Pay Equity – How Does Your Company Measure Up?
As more cities and states than ever before are rallying to close the gender gap, racial gap, and other forms of wage discrimination, has your organization taken a step back to consider how you measure up?
Law firm Fisher Phillips recently released a Pay Equity Interactive Map highlighting the equal pay laws of all 50 states. As an interactive web tool, not only does it provide an at-a-glance overview of the areas of the U.S. with the strongest pay protections, it allows visitors to explore the pay equity laws of each state simply by clicking on the map (try it here).
Across the United States, 22 states (plus Puerto Rico) have passed gender-specific equity laws, 8 states (plus Puerto Rico) ban employers from asking applicants about their salary history, and 26 states have passed gender-specific equity laws as well as protections for other categories.
And that’s not all. According to Seyfarth’s Pay Equity Group, 2016 was a landmark year for equal pay laws, with state-specific pay equity laws being passed in California, Maryland, Massachusetts, and New York. The equal pay laws passed in California and New York are particularly noteworthy, requiring employers to:
- justify pay differentials and prove the reasons for any pay differences (using limited factors to explain differences in compensation)
- allow employee pay comparisons to take place across a geographic region (previously within the same county in New York; in California they can be compared hundreds of miles apart)
- allow employees to disclose or discuss their own wages or the wages of others (California only)
- retain pay records and records touching upon other terms of employment for an additional year beyond the two years previously required (California only)
- comply with more aggressive pay protections that will make it easier to pursue equal pay lawsuits in both states if discrimination is alleged
In addition to the state-wide efforts to pass stronger pay equity legislation, companies like Starbucks have already achieved pay equity. So how can your firm begin to tackle pay inequity? By looking inwards at your own company’s pay policies and practices, and learning from those companies that have already established equal pay measures.
For instance, according to a press release published in late March, Starbucks “has reached 100 percent pay equity for partners of all genders and races performing similar work across the United States, the company announced Wednesday” by basing their equity principles and best practices on equal footing, transparency, and accountability.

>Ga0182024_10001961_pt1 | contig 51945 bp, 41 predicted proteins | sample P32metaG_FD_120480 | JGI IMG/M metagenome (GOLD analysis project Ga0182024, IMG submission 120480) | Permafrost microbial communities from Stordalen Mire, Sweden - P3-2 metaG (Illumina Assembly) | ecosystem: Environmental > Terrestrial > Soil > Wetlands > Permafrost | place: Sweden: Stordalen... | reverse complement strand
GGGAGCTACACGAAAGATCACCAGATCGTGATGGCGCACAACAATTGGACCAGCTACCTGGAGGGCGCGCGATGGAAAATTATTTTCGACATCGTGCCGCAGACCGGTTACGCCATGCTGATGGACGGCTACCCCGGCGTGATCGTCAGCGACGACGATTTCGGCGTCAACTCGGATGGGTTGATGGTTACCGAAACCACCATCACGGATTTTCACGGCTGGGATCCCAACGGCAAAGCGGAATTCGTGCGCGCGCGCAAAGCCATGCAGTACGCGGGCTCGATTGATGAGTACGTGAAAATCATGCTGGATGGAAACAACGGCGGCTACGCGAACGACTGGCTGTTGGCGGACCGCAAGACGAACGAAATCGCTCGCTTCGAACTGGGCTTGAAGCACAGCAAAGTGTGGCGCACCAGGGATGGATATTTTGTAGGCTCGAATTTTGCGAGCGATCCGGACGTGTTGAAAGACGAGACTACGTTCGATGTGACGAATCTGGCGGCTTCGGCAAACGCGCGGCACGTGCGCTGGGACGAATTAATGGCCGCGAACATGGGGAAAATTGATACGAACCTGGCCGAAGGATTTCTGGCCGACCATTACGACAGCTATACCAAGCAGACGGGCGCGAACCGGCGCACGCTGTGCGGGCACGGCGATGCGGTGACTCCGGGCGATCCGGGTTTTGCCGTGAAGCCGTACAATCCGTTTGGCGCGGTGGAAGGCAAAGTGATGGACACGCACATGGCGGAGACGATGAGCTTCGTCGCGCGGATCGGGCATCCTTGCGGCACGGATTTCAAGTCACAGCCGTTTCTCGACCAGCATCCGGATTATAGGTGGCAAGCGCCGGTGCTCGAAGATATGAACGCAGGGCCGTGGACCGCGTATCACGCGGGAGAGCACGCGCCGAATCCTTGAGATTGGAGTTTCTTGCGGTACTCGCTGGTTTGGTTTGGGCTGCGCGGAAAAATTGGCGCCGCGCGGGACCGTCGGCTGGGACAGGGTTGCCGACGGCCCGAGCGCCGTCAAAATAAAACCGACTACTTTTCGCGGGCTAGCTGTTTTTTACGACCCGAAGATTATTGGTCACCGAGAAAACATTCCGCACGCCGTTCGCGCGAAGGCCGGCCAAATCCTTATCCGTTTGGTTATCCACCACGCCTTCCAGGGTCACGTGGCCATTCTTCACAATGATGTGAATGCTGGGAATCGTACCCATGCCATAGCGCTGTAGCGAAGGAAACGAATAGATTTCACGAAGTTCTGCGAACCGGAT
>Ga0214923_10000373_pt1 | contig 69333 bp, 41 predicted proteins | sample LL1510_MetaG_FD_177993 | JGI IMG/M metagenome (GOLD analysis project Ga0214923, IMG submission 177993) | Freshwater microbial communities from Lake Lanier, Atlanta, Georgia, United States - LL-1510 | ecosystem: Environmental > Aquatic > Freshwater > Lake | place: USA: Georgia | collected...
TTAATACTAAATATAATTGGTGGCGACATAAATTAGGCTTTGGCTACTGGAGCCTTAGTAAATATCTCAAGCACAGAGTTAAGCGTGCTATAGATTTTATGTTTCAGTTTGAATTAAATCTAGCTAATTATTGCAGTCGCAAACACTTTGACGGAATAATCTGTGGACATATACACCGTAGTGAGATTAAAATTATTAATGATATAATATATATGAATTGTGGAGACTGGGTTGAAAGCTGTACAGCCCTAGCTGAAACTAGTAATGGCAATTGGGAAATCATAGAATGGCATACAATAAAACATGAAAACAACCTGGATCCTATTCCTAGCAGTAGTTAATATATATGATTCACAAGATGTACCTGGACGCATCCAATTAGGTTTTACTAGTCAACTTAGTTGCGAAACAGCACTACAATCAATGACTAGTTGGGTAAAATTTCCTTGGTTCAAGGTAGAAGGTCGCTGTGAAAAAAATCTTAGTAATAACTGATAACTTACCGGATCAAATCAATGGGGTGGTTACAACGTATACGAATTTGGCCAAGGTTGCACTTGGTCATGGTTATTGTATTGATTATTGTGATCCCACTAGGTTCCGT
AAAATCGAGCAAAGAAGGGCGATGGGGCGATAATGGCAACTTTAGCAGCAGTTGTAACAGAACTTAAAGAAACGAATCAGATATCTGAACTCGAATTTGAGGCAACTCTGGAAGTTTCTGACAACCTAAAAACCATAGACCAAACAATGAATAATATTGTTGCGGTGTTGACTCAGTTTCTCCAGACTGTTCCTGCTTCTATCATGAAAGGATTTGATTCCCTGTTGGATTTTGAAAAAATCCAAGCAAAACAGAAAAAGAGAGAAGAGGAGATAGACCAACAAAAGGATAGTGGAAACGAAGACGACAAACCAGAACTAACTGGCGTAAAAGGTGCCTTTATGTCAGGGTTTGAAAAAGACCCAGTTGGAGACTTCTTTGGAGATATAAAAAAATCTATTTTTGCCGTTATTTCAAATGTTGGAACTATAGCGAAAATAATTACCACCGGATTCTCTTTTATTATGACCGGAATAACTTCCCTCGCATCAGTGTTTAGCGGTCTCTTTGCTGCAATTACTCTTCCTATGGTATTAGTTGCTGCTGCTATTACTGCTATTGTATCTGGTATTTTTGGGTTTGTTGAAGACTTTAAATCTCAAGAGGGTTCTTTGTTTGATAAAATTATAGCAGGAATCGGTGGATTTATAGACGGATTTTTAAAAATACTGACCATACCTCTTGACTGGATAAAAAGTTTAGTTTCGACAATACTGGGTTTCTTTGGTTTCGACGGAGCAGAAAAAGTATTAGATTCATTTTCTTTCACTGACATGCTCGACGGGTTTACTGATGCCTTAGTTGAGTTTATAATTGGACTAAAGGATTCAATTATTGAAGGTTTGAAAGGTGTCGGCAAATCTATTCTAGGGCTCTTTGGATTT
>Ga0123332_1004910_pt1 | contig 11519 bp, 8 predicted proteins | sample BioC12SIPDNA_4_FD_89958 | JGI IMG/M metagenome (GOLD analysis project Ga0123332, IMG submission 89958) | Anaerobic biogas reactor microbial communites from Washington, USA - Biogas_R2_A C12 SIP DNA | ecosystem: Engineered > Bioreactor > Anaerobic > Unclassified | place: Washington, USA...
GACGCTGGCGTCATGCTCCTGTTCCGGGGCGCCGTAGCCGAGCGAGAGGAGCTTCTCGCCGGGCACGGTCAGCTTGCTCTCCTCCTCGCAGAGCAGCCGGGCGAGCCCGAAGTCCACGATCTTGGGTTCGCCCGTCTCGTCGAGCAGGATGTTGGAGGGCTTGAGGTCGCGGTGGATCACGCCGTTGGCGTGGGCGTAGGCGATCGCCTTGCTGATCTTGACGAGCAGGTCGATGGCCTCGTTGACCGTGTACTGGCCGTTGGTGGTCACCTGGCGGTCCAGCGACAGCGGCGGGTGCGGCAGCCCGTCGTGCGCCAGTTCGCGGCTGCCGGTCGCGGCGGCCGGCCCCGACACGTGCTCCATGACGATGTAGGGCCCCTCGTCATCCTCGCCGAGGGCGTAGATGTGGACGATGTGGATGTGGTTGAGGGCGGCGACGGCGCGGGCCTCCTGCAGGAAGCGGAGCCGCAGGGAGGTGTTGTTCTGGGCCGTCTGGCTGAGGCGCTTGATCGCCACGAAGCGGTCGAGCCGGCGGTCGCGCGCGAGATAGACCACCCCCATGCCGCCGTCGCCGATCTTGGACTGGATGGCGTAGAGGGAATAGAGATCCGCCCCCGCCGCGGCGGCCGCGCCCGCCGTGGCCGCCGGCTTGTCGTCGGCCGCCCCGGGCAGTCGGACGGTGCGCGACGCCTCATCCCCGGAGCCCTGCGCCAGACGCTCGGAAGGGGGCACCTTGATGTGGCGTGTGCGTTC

Chiefly, they refrain from asking candidates about their salary history and base starting pay on skills, abilities, and experience. They provide a position’s pay range upon a candidate’s request in order to promote pay transparency and also allow employees to ask about and discuss wages.
They use an offer standards calculator to determine starting pay ranges for managerial-level employees and are happy to address any unexplained differences in pay between women and men performing similar work when discrepancies are discovered.
Finally, they also regularly check for compensation gaps and conduct comprehensive compensation analyses to further the goal of pay equity, looking at base pay, bonus, stock, and other rewards.
Sound like a lot to live up to?
In the words of Lucy Helm, Chief Partner Officer at Starbucks, this milestone was the culmination of “years of work and commitment.” While you may not be ready to declare that your company has achieved pay equity today or even in the next couple of months, if you’re a proponent of pay equity, change and progress start with you.
Consider whether your organization could improve how it hires, pays, and promotes employees, and brush up on the pay equity laws in your region by using the Pay Equity Interactive Map. If your company isn’t already compliant with the rules, you’re in violation of the law, which could result in one or several costly wage and hour lawsuits.